Markets lower as hedge funds ramp up short selling of regional banks | InterPrac

Markets lower as hedge funds ramp up short selling of regional banks

Markets lower as hedge funds ramp up short selling of regional banks


Stocks tumbled on Tuesday as traders’ fears around contagion in the regional banking sector returned ahead of the Federal Reserve’s rate decision.

The Fed’s two-day policy meeting, which kicked off Tuesday, is expected to conclude with the central bank announcing another quarter-point rate hike on Wednesday. Traders are pricing in a roughly 85 per cent chance of a rate hike.

Weighing on sentiment Tuesday was word from the US Treasury that the country may hit the debt ceiling sooner than expected. Treasury Secretary Janet Yellen warned on Monday that the US may run out of measures to pay its debts as early as June 1, earlier than the late July deadline Goldman was estimating.

The Dow Jones Industrial Average fell 367.17 points, or 1.08%, to end at 33,684.53. The S&P 500 slid 1.16 per cent and closed at 4,119.58. The Nasdaq Composite dropped 1.08%, ending the session at 12,080.51.

Bank shares slid, with the SPDR S&P Regional Banking ETF dropping more than 6 per cent. Traders questioned the stability of smaller regional financial institutions after the crisis that engulfed Wall Street in March and brought about the end of Silicon Valley Bank and First Republic Bank. Regional banks PacWest and Western Alliance declined 27 per cent and 15 per cent, respectively.

Meanwhile, JPMorgan Chase’s shares shed 1.6 per cent, giving back some of its gains from the previous session. A day earlier, JPMorgan shares rose after the takeover of embattled regional First Republic Bank. Other large banks including Goldman Sachs and Citigroup also dropped more than 2 per cent. Bank of America fell 3 per cent.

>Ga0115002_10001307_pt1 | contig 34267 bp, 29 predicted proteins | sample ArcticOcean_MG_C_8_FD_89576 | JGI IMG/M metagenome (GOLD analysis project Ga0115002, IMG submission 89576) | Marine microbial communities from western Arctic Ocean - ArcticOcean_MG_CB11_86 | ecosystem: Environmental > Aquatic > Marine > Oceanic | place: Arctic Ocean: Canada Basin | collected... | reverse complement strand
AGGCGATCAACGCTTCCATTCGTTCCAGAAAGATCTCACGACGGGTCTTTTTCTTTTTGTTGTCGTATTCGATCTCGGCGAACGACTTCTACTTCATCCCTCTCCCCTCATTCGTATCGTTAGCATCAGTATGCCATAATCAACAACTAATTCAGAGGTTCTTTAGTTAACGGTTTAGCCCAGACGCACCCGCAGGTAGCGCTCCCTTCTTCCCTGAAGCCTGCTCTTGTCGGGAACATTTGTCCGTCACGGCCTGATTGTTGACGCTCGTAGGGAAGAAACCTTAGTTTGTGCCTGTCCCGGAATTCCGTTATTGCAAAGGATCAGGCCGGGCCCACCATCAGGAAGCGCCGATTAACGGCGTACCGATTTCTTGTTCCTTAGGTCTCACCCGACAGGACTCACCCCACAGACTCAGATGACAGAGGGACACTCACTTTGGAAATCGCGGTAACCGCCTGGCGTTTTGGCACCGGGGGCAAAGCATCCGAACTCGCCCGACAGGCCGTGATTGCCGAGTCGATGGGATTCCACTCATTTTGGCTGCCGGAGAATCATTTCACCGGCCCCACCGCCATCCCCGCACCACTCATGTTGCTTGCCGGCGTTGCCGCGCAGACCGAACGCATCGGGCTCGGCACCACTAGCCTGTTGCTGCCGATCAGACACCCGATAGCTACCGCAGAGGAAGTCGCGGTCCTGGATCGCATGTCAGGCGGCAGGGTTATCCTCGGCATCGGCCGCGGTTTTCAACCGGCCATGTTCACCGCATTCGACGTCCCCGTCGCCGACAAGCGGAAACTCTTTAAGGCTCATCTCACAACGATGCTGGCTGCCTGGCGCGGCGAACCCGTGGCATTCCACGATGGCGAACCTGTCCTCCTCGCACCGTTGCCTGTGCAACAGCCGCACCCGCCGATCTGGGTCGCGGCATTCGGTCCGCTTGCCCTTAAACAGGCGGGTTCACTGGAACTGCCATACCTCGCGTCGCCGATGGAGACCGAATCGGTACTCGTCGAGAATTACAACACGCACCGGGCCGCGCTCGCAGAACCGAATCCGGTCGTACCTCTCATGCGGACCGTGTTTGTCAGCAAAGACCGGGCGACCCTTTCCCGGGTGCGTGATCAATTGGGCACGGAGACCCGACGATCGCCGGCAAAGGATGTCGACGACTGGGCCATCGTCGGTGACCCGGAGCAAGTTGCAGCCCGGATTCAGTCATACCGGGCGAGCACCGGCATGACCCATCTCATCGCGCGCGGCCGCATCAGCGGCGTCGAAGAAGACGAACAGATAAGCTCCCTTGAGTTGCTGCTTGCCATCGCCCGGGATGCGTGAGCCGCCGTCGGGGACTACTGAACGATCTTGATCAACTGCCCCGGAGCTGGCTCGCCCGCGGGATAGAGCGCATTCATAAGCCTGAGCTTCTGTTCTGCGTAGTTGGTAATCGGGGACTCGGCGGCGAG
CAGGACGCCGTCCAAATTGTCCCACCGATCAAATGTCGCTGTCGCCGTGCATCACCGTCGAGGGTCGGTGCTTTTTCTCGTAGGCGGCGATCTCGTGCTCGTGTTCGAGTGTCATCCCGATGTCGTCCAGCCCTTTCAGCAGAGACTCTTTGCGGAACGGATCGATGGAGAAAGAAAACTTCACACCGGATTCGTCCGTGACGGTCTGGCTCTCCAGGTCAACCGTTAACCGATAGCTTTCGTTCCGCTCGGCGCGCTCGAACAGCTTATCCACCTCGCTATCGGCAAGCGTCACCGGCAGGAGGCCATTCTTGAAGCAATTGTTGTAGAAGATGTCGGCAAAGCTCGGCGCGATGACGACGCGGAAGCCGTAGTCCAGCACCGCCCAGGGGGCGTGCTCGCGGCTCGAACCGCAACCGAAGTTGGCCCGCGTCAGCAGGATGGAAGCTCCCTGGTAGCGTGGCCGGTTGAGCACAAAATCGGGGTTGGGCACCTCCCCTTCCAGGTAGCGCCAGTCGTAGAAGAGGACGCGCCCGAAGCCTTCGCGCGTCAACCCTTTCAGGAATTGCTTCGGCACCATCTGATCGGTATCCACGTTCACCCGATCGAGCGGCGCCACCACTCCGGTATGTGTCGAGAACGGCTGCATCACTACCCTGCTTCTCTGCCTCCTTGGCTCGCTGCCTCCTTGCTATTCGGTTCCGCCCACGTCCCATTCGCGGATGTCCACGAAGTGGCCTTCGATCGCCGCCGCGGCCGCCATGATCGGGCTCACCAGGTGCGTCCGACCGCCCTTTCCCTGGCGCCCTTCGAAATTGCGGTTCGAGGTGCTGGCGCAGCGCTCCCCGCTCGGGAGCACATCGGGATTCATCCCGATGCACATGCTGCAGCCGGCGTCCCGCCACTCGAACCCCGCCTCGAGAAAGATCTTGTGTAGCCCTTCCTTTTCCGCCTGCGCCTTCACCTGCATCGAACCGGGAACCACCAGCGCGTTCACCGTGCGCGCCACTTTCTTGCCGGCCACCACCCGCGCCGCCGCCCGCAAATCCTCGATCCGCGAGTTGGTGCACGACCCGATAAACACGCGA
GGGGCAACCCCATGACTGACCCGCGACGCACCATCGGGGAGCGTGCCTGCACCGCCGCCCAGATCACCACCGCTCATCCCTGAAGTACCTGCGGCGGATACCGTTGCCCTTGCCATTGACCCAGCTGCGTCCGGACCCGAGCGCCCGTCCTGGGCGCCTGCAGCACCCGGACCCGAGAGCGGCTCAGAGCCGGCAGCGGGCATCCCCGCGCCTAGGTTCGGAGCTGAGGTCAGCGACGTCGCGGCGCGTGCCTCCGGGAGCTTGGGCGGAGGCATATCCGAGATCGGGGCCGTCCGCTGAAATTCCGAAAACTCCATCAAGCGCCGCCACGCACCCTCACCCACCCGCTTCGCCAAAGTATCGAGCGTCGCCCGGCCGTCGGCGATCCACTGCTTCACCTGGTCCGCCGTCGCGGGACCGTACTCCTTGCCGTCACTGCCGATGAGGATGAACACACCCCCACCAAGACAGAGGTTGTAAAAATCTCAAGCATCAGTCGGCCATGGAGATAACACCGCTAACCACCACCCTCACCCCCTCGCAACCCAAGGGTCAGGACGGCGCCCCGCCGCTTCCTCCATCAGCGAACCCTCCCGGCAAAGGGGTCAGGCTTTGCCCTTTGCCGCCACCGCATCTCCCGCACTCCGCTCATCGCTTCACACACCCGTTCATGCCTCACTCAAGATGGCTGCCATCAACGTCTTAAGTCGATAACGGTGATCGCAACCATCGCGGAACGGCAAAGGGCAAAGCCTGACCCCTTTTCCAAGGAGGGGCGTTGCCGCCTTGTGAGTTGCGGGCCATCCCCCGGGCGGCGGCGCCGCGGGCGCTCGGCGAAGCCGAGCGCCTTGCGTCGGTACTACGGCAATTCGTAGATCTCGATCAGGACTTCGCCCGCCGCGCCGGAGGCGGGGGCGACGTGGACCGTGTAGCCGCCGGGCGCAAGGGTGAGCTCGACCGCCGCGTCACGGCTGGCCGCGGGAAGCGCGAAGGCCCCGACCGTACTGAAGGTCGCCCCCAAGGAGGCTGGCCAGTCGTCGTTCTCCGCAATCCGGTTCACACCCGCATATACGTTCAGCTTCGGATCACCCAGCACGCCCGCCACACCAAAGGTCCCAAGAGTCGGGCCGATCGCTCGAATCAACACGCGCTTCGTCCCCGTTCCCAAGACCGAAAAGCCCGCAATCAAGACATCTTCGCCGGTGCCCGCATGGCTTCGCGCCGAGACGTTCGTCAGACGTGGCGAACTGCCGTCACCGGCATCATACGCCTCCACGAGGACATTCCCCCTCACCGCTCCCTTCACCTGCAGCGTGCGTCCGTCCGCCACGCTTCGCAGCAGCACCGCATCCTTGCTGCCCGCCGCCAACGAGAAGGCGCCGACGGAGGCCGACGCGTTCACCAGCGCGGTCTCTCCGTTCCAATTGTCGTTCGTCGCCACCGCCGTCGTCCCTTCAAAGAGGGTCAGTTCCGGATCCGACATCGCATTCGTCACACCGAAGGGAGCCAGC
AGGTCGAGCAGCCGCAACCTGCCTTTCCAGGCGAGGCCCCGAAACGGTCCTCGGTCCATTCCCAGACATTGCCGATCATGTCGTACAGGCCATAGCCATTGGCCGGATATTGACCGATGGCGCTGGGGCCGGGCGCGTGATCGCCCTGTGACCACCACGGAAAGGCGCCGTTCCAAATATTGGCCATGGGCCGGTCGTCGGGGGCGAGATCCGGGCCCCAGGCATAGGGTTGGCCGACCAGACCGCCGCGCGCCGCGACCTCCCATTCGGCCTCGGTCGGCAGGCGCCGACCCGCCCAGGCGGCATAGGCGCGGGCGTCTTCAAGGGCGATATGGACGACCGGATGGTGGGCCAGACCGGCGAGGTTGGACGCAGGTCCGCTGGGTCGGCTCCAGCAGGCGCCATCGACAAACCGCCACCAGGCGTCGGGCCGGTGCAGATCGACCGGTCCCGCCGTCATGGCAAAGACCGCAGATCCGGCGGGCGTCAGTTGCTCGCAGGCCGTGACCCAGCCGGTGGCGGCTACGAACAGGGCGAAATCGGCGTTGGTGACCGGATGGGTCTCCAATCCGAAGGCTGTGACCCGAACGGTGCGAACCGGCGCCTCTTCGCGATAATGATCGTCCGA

Are more banking crises coming? Commercial real estate loans could spell trouble for other banks next, according to Berkshire Hathaway’s Charlie Munger. He told the Financial Times that he worries about banks that made “bad loans” to owners of troubled malls and office buildings. They account for about 80 percent of commercial real estate mortgages and 45 percent of consumer lending, according to Goldman Sachs. That leaves them exposed to further drops in office property values and consumer spending — which could lead to a wider credit crunch.

And short sellers are looming large – Hedge funds that bet stocks will fall scored a mammoth return on First Republic’s demise. By last Friday, over a third of the bank’s shares were held by short sellers. And it looks like other targets are in their sights.

Across the sectors, Consumer Discretionary was the best performer, whilst Energy trailed far behind as oil prices continued to slide amid demand-growth concerns.


The SPI futures are pointing to a 0.6 per cent fall


One Australian dollar at 7am was buying 66.63 US cents..


Gold gained 1.66 per cent. Silver added 1.59 per cent. Copper lost 1.69 per cent and oil dropped 5.42 per cent.

Figures around the globe

Across the Atlantic, European markets closed lower. London’s FTSE fell 1.24 per cent, Frankfurt lost 1.23 per cent while Paris closed 1.45 per cent lower.

In Asian markets, Tokyo’s Nikkei added 0.12 per cent, Hong Kong’s Hang Seng rose 0.2 per cent while China’s Shanghai Composite was closed.

Yesterday, the Australian sharemarket closed 0.92 per cent lower at 7267.


Acorn Capital Investment Fund (ASX:ACQ) is paying 4.25 cents fully franked.
Qualitas Real Estate Income Fund (ASX:QRI) is paying 1.1047 cents unfranked.

Dividends payable

New Hope Corp (ASX:NHC)

Sources: Bloomberg, FactSet, IRESS, TradingView, UBS, Bourse Data, Trading Economics, CoinMarketCap.


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